Sakhalia Net Graphics Division
Get another song
Baykal Acceptance of cookies

Weapons of World War Two

The Italian Campaign in East Africa (Jun-Aug 1940)

CV 33/35 light tank

CV 33/35 light tank

Among the images of the Second World War, one of the most known ones, even for those who did not live the tragic events of those years, is surely that of the CV 33 (Carro Veloce 33 or Fast Tank 33) or L 3 (Leggero 3 or Light 3). Nicknamed as "sardine can" or with other more or less ironical adjectives, it has been often used as an example of the bad Italian armament during the war. But its performance should be reconsidered, as well as that of other Italian weapons, for it was not a bad instrument, but a good one within its genre which was however badly used. When in 1929 the armored forces of the Italian Regio Esercito were being formed, it had not been yet determined how the model of the new tank would be. Many of the high officers lacked clear ideas due to prejudices caused by wrong concepts about the utilization of armored vehicles. However, the operational utilization of those which had been built until then had demonstrated without any doubt that, for a modern army, they were a nuisance rather than a valid support weapon. In this climate of uncertainty, a small and original British tank of 1.7 tonnes, the Carden Loyd, made apparition. Italy acquired 25 exemplars which were attentively studied and tested. From these experiences it was born the project for a new light tank built by Ansaldo with a Fiat engine, whose serial production started in 1933. It had been born the CV 33, which would be bought by the armies of several countries, such as Hungary, Austria, Bulgaria, Brasil and China. Of very small dimensions, it had a hull made of steel sheets which granted protection against light infantry weapons. The armament, initially consisting of a machine gun and later two of caliber 8 millimeters, was installed in a fixed mounting, which limited the firing arcs. It had over the engine cover a tripod which allowed, if necessary, to use one of the two onboard weapons to fight on the ground. The Fiat CV 3 engine, with four cylinders in line and start up by electric generator, was one of gasoline; its total power (43 horsepower) allowed to reach 43 kilometers/hour on road. The suspension, fitted with bogies of half leaf spring, granted a safe travel even on rough terrain. In any case, it had a very good price, an attribute of indubitable importance. Unfortunately, it was used for the first time in Ethiopia, where, fighting against an enemy practically devoid of anti-tank means, it showed prestations superior to the real ones. This led to appreciation mistakes which determined its utilization against much more powerful means, forcing it to operate if not as a heavy tank at least as a medium one, when it should have been limited to reconnaissance missions. When it was understood that the small L could not compete against the enemy tanks, it was already too late: the CV 33 was literally torn into pieces without having had almost any possibility to defend itself, and the heroism of its crews did not suffice to compensate its shortcomings. In total, it was built in three basic versions: 33, 35 and 38. The L tanks were not withdrawn from the front until 1943 and, after the sad events of September, they ended their career with the armored forces of the Italian Social Republic, which would use them to serve with the police and the counterinsurgency until the last days of the war.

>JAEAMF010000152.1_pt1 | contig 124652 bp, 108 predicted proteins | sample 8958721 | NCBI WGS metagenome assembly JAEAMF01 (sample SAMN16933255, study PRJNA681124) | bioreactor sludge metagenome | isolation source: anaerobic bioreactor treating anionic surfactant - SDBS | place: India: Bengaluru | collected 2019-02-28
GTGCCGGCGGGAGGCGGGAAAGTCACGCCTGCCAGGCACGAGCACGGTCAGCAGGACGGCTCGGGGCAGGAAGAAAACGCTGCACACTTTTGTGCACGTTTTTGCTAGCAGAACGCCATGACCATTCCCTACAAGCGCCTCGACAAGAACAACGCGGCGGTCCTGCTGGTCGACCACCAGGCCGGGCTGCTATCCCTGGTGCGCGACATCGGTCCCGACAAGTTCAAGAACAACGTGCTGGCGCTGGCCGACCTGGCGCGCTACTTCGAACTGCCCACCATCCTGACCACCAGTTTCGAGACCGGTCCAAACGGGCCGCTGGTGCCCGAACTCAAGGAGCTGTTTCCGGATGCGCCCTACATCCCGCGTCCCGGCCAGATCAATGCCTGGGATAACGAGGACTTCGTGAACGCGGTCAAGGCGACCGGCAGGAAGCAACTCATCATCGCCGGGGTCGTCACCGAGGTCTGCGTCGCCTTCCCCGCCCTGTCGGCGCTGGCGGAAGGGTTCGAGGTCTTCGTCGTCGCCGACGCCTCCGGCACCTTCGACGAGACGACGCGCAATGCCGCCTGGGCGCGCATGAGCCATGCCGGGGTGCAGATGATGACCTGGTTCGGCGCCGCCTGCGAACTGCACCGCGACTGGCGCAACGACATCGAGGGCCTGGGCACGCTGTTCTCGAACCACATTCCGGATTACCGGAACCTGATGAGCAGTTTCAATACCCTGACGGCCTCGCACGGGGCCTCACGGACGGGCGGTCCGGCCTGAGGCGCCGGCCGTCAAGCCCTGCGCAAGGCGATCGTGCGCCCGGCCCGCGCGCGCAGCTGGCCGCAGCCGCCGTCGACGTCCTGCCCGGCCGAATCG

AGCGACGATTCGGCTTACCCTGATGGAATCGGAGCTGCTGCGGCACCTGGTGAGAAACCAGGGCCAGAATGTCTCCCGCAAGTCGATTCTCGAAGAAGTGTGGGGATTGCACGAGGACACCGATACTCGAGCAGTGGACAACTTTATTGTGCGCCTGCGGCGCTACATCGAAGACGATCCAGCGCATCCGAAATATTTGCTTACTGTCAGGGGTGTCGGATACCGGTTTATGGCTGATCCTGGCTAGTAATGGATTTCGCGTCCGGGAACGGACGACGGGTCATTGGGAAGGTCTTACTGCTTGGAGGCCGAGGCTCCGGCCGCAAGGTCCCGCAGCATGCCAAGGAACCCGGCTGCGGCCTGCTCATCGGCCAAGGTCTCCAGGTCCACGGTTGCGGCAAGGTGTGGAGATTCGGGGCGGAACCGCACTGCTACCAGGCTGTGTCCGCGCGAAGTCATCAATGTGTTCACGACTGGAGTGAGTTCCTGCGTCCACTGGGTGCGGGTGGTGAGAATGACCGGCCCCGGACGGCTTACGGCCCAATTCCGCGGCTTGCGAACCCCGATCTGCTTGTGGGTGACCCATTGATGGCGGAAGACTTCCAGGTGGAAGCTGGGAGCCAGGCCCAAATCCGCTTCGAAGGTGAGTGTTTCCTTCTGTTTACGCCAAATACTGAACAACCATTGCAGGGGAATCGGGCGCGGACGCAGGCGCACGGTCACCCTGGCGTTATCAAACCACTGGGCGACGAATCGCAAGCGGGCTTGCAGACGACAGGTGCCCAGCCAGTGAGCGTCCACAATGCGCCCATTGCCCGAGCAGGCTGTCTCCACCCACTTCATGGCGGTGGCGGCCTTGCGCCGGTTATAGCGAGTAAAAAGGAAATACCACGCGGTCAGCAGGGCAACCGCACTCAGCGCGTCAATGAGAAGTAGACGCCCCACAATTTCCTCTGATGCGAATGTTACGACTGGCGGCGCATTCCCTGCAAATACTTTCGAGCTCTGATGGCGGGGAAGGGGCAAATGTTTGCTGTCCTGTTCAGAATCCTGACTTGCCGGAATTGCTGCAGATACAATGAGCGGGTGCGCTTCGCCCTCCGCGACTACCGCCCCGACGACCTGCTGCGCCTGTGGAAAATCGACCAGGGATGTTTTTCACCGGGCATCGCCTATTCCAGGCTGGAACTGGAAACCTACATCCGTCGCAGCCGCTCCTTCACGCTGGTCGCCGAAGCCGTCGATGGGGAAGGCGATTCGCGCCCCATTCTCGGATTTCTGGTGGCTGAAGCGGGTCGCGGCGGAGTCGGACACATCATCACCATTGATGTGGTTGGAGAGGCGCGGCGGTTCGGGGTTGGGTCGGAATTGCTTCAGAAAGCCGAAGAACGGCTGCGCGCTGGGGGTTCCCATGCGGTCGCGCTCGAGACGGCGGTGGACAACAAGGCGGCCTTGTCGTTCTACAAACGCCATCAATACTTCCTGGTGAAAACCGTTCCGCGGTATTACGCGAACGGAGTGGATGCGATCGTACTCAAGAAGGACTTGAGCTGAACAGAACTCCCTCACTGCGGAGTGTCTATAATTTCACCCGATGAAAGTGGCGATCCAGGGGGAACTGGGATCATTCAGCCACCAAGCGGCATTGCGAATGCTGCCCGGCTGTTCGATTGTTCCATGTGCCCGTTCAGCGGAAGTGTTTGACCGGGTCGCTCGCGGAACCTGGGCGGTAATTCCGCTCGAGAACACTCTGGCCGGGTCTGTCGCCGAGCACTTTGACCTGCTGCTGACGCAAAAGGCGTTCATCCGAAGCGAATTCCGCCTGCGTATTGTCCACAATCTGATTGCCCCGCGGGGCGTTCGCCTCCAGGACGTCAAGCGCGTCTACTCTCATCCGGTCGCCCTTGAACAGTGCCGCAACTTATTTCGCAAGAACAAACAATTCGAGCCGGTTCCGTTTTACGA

Year: 1935

Weight: 3.4 tonnes

Length: 3.17 meters

Width: 1.40 meters

Height: 1.29 meters

Ground clearance: 25 centimeters

Maximum armor: 13.5 millimeters

Engine: Fiat CV 3 of 43 horsepower

Maximum speed in road: 42 kilometers/hour

Maximum speed in countryside: 14.4 kilometers/hour

Operational range in road: 120 kilometers

Operational range in countryside: 80 kilometers

Consumption for 100 kilometers in road: 40 liters

Crew: 2

Armament: Two Breda 35 8-millimeter machine guns

Ammunitions: 3200 of 8 millimeters

Maximum surmountable trench: 1.45 meters

Maximum surmountable step: 70 centimeters

Maximum surmountable slope: 45 degrees

Fording: 70 centimeters

Also in Weapons of World War Two

Sturmgeschutz IIIKV-1 heavy tankFiat G50 Freccia

:: TABLE OF CONTENTS ::